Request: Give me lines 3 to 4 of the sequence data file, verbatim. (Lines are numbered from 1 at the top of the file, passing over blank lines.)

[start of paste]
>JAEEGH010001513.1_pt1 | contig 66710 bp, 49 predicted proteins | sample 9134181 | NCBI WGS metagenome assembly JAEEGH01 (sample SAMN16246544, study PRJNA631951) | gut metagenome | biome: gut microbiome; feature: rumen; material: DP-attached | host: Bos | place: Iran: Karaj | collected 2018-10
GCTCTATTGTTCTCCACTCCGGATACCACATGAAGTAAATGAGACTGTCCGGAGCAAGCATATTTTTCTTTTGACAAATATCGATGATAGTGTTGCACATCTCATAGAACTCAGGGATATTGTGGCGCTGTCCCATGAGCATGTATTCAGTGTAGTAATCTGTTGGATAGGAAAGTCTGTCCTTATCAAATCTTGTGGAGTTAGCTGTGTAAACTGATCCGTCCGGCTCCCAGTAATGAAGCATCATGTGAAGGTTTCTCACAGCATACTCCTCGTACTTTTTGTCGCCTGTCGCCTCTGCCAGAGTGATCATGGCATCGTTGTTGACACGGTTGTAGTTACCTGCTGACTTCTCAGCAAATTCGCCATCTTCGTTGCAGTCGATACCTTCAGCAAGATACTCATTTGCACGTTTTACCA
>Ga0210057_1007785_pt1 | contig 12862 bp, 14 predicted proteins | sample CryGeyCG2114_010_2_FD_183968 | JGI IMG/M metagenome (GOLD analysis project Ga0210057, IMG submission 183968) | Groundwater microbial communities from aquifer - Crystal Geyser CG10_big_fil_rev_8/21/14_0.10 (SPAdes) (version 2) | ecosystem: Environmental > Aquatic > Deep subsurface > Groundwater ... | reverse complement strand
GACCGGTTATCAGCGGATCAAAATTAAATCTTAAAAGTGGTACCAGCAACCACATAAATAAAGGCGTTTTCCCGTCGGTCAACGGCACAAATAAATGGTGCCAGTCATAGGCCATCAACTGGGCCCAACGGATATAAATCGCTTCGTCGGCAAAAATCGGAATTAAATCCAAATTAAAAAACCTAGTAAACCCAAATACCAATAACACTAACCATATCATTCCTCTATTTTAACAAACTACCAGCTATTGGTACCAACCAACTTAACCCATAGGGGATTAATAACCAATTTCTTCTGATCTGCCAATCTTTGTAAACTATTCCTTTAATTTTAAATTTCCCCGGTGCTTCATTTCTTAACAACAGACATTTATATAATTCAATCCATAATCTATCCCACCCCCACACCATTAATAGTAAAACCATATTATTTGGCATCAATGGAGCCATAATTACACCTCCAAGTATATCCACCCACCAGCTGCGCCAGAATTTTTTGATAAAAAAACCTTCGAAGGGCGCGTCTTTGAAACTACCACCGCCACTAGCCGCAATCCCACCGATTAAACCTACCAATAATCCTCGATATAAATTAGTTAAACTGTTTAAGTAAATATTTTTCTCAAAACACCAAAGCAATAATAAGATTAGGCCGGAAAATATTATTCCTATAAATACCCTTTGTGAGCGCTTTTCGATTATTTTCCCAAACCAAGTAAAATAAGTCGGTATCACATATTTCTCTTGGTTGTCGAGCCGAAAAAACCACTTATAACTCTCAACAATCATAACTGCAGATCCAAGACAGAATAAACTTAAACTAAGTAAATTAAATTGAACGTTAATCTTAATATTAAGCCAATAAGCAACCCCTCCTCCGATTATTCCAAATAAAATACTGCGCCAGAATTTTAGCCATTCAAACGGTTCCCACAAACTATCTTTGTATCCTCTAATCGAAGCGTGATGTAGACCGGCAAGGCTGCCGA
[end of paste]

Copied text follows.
>Ga0210057_1007785_pt1 | contig 12862 bp, 14 predicted proteins | sample CryGeyCG2114_010_2_FD_183968 | JGI IMG/M metagenome (GOLD analysis project Ga0210057, IMG submission 183968) | Groundwater microbial communities from aquifer - Crystal Geyser CG10_big_fil_rev_8/21/14_0.10 (SPAdes) (version 2) | ecosystem: Environmental > Aquatic > Deep subsurface > Groundwater ... | reverse complement strand
GACCGGTTATCAGCGGATCAAAATTAAATCTTAAAAGTGGTACCAGCAACCACATAAATAAAGGCGTTTTCCCGTCGGTCAACGGCACAAATAAATGGTGCCAGTCATAGGCCATCAACTGGGCCCAACGGATATAAATCGCTTCGTCGGCAAAAATCGGAATTAAATCCAAATTAAAAAACCTAGTAAACCCAAATACCAATAACACTAACCATATCATTCCTCTATTTTAACAAACTACCAGCTATTGGTACCAACCAACTTAACCCATAGGGGATTAATAACCAATTTCTTCTGATCTGCCAATCTTTGTAAACTATTCCTTTAATTTTAAATTTCCCCGGTGCTTCATTTCTTAACAACAGACATTTATATAATTCAATCCATAATCTATCCCACCCCCACACCATTAATAGTAAAACCATATTATTTGGCATCAATGGAGCCATAATTACACCTCCAAGTATATCCACCCACCAGCTGCGCCAGAATTTTTTGATAAAAAAACCTTCGAAGGGCGCGTCTTTGAAACTACCACCGCCACTAGCCGCAATCCCACCGATTAAACCTACCAATAATCCTCGATATAAATTAGTTAAACTGTTTAAGTAAATATTTTTCTCAAAACACCAAAGCAATAATAAGATTAGGCCGGAAAATATTATTCCTATAAATACCCTTTGTGAGCGCTTTTCGATTATTTTCCCAAACCAAGTAAAATAAGTCGGTATCACATATTTCTCTTGGTTGTCGAGCCGAAAAAACCACTTATAACTCTCAACAATCATAACTGCAGATCCAAGACAGAATAAACTTAAACTAAGTAAATTAAATTGAACGTTAATCTTAATATTAAGCCAATAAGCAACCCCTCCTCCGATTATTCCAAATAAAATACTGCGCCAGAATTTTAGCCATTCAAACGGTTCCCACAAACTATCTTTGTATCCTCTAATCGAAGCGTGATGTAGACCGGCAAGGCTGCCGA